Mon, 02 Jun 2014 09:46:00
It’s no surprise that Augustana mainman Dan Layuys is a big movie fan—especially after one listen to his band’s stunning new album Life Imitating Life. The music itself conjures vivid and vibrant pictures of living and love that are definitely big screen-worthy.
"I love films as much as the next guy," he affirms. "That art form speaks to me. I love movies that are very cinematic. I'm a big fan of Roger Deakins. He does a lot of The Coen Brothers movies. You get a real feeling of the landscape. I felt like there was a landscape that I wanted to sonically take a picture of. It's almost like when you read a novel and you adapt your own visual landscape to it."
You'll be adapting your own visuals to Life Imitating Life. It's simultaneously the group’s catchiest and most cohesive offering to date, making it a piece worth listening to (or watching) again and again.
In this exclusive interview with ARTISTdirect.com editor in chief Rick Florino, Dan Layus of Augustana talks Life Imitating Life, and so much more.
What ties Life Imitating Life together for you?
More than anything, there's the biggest sense of glue lyrically and melodically. I take away that cohesion from the writing and production process. It does feel cohesive from front to back. That's less the case with the music, even though it happens a little here and there. The reason it feels like one piece is it was written over the course of a very specific time in my life.
What are some of the pervasive lyrical themes for you?
It's a little bit of everything. There's some heartbreak on my own part as far as feeling like I broke my own heart and my own spirit before I began writing this record. I'm feeling a lot of sense of disappointment with myself. The whole thing unravels from there in a really positive way. It's rebuilding the structure of a good, happy, positive, and loving life and being that kind of human. That's something my wife and I—and the other people I surround myself with—strive to do on a daily basis. We try to treat ourselves right, treat other people right, and do the right thing. A lot of this record is based on that sense of focus instead of trying to find out what that all means and how to get there. Even if you get there, are you still lost? You never have the answers. There are waves of moments where you feel like you do.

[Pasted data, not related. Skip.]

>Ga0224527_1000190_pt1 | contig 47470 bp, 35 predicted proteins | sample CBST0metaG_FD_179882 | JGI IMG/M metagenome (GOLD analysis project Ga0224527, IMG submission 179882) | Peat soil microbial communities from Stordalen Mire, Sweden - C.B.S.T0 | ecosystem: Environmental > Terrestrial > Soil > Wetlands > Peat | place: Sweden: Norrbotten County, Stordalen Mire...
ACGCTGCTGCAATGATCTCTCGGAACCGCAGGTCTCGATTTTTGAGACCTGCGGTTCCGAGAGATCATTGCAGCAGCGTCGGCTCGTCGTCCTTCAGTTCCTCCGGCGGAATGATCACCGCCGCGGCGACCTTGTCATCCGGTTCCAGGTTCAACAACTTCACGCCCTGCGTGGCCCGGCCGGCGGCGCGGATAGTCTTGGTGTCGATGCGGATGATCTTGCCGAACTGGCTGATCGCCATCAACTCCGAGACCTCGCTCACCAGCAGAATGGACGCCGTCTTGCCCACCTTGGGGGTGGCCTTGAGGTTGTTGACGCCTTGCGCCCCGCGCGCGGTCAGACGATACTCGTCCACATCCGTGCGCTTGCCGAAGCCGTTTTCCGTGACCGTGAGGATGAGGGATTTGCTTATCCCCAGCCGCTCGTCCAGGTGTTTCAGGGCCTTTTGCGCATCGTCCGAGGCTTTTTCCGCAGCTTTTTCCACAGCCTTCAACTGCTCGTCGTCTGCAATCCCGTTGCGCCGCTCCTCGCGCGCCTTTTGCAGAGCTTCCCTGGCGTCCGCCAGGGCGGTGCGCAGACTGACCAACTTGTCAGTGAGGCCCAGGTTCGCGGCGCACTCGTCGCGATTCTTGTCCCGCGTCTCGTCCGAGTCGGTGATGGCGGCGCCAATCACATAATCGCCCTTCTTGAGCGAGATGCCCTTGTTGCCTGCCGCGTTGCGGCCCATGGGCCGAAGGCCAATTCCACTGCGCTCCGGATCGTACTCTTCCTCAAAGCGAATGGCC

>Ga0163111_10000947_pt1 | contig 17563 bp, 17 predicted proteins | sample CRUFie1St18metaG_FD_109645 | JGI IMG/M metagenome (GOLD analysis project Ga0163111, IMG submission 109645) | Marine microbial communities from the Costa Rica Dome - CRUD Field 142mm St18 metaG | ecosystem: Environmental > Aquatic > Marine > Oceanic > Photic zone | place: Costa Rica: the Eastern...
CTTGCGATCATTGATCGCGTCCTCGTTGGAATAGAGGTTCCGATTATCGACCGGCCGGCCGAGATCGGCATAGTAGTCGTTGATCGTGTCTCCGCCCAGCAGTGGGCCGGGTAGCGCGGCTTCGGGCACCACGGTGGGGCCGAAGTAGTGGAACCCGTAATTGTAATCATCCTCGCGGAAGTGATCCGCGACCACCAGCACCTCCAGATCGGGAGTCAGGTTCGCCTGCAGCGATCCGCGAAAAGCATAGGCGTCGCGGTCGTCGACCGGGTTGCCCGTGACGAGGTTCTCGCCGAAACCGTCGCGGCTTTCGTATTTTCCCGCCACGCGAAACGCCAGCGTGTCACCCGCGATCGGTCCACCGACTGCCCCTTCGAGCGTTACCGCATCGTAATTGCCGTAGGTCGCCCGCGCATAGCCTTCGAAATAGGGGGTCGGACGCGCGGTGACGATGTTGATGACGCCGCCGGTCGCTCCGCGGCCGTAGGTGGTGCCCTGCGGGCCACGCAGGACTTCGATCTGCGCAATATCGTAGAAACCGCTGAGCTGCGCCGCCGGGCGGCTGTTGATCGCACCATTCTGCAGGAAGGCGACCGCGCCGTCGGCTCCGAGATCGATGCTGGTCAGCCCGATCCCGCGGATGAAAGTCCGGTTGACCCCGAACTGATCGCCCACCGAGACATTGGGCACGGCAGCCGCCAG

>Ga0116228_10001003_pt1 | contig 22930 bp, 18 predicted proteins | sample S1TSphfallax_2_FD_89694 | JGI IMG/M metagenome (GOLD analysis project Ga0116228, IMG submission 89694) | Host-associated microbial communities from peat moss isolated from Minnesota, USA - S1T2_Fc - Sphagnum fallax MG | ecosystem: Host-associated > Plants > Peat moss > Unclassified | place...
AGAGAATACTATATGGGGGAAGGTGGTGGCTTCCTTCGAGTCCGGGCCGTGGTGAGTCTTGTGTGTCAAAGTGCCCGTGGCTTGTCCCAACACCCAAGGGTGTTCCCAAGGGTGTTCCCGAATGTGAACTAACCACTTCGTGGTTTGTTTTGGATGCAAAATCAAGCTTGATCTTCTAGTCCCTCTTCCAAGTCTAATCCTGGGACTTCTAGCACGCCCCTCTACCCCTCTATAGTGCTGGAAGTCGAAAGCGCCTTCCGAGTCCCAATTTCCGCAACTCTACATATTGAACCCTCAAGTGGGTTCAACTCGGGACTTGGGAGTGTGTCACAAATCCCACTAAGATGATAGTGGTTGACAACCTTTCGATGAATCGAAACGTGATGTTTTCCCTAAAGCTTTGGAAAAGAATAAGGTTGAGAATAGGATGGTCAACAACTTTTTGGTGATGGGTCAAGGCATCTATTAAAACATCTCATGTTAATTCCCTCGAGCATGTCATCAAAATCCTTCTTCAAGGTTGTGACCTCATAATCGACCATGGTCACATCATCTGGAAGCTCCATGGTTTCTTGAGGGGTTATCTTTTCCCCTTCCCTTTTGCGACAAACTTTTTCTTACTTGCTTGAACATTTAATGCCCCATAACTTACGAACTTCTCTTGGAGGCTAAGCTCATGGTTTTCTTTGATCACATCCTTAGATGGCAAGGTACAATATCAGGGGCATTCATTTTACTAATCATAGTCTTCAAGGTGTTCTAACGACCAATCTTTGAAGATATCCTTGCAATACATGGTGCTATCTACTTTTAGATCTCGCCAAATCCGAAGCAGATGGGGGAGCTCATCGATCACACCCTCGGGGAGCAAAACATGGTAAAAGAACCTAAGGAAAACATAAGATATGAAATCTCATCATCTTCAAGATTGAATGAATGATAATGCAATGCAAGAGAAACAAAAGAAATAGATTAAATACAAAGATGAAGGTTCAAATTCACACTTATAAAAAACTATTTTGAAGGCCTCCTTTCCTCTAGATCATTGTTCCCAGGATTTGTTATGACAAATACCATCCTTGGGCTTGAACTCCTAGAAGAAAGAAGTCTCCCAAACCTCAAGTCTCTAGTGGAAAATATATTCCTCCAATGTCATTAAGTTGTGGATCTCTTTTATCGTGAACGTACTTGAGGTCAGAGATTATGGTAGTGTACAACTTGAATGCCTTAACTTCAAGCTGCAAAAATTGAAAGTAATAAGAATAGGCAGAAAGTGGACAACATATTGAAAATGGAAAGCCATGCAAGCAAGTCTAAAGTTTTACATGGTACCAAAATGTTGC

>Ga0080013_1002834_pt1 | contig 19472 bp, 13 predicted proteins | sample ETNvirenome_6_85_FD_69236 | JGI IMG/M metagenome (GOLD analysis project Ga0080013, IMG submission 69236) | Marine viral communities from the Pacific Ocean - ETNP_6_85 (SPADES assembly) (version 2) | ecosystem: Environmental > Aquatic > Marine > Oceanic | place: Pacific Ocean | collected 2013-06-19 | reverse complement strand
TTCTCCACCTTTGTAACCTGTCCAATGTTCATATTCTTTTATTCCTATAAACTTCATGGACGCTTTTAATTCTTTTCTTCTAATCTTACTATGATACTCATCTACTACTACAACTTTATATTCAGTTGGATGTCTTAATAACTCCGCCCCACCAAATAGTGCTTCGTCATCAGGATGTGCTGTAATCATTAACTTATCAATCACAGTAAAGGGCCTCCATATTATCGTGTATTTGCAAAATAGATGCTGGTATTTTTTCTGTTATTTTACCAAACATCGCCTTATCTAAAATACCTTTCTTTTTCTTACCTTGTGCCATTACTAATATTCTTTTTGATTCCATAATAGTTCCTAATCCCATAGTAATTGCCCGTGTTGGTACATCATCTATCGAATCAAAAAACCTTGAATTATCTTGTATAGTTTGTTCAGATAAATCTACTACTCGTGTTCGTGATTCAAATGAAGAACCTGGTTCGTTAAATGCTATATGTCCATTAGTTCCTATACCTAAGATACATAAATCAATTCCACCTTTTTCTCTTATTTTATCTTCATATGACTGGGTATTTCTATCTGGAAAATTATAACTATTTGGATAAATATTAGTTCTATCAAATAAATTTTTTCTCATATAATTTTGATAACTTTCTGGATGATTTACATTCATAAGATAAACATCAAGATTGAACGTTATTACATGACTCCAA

Well, where is there?
Exactly! Where is the "finish line", really? With my wife, I was watching the Academy Awards. Matthew McConaughey was doing his acceptance speech. It was really strikingly similar to the way I felt. I thought, "Man, that guy just nailed the way I feel! I hope that's the record I made". He talks about how gratitude reciprocates. Negativity can roll downhill, but positivity can to. You work hard and pay it forward. His hero is always chasing himself in the next ten years—25, 35, 45, and so on. That's the feeling you get on this record. This is almost a literal translation of my own feelings on life. They just happen to be in song form as opposed to just writing or blogging. That's a great form of translation as well. I don't know why mine is song, but it is. I think that was something that really spoke to me when McConaughey said it. You're always chasing your better self. I don't ever know that you ever really arrive. You just get back on the journey. Hopefully, you can affect people in a positive way.
What's the story behind "Remember Me"?
That's certainly one of my favorites as well. That's a song I'd been wanting to write for years. I had that idea, and it just took me a long time to zero in on exactly what that song should be. I wanted it to be right. I didn't want the waste opportunity to really say something to my wife, my kids, and people that I love in a special way. I wanted it to be informative. I wanted myself and the listener to feel the almost mundane nature of really missing somebody, especially if I were to pass on before my time. I felt like I needed to leave that behind. Life is crazy. You never know what's around the corner. I needed that song to be there for my family so they'd know I felt a certain way about them. As a human, there's a sense of wanting and needing to be remembered by those whom you love. You want to feel like you made an impact as if the world won't be the same without you there for them. Maybe it's selfish in a way, but really it's more about them than yourself.
Which song resonates with you the most at the moment?
They all resonate with me for different reasons. I wrote songs one-through-ten exactly how I wanted them to be written. I wanted to look back in ten years and be proud of all the pieces of music. There are points that feel like Americana rockers. I wrote "I Really Think So", with Gary Louis from The Jayhawks who is one of my all-time heroes. Something like that resonates with me just as much as something like "Remember Me". All of those styles have deep personal connections to the tissue of who I am spiritually. That's a long way of saying, "I like all of them" [Laughs].
If you were to compare the album to a movie or a combination of movies, what would you compare it to?
I've always loved Jerry Maguire. Maybe it's somewhere in that world! I've been very inspired by that film. It's one of my all-time favorites. Jerry has it all. Then, he's down and out. He finds love, but he screws it up. He comes back to the house and realizes that's what he wants. They have that hug at the end after the concussion, and it's the greatest moment. I love that. I have those kinds of relationships where friends have been so helpful and reliable when I needed them. Basically, it'd be a Cameron Crowe film!
What’s your favorite Augustana song?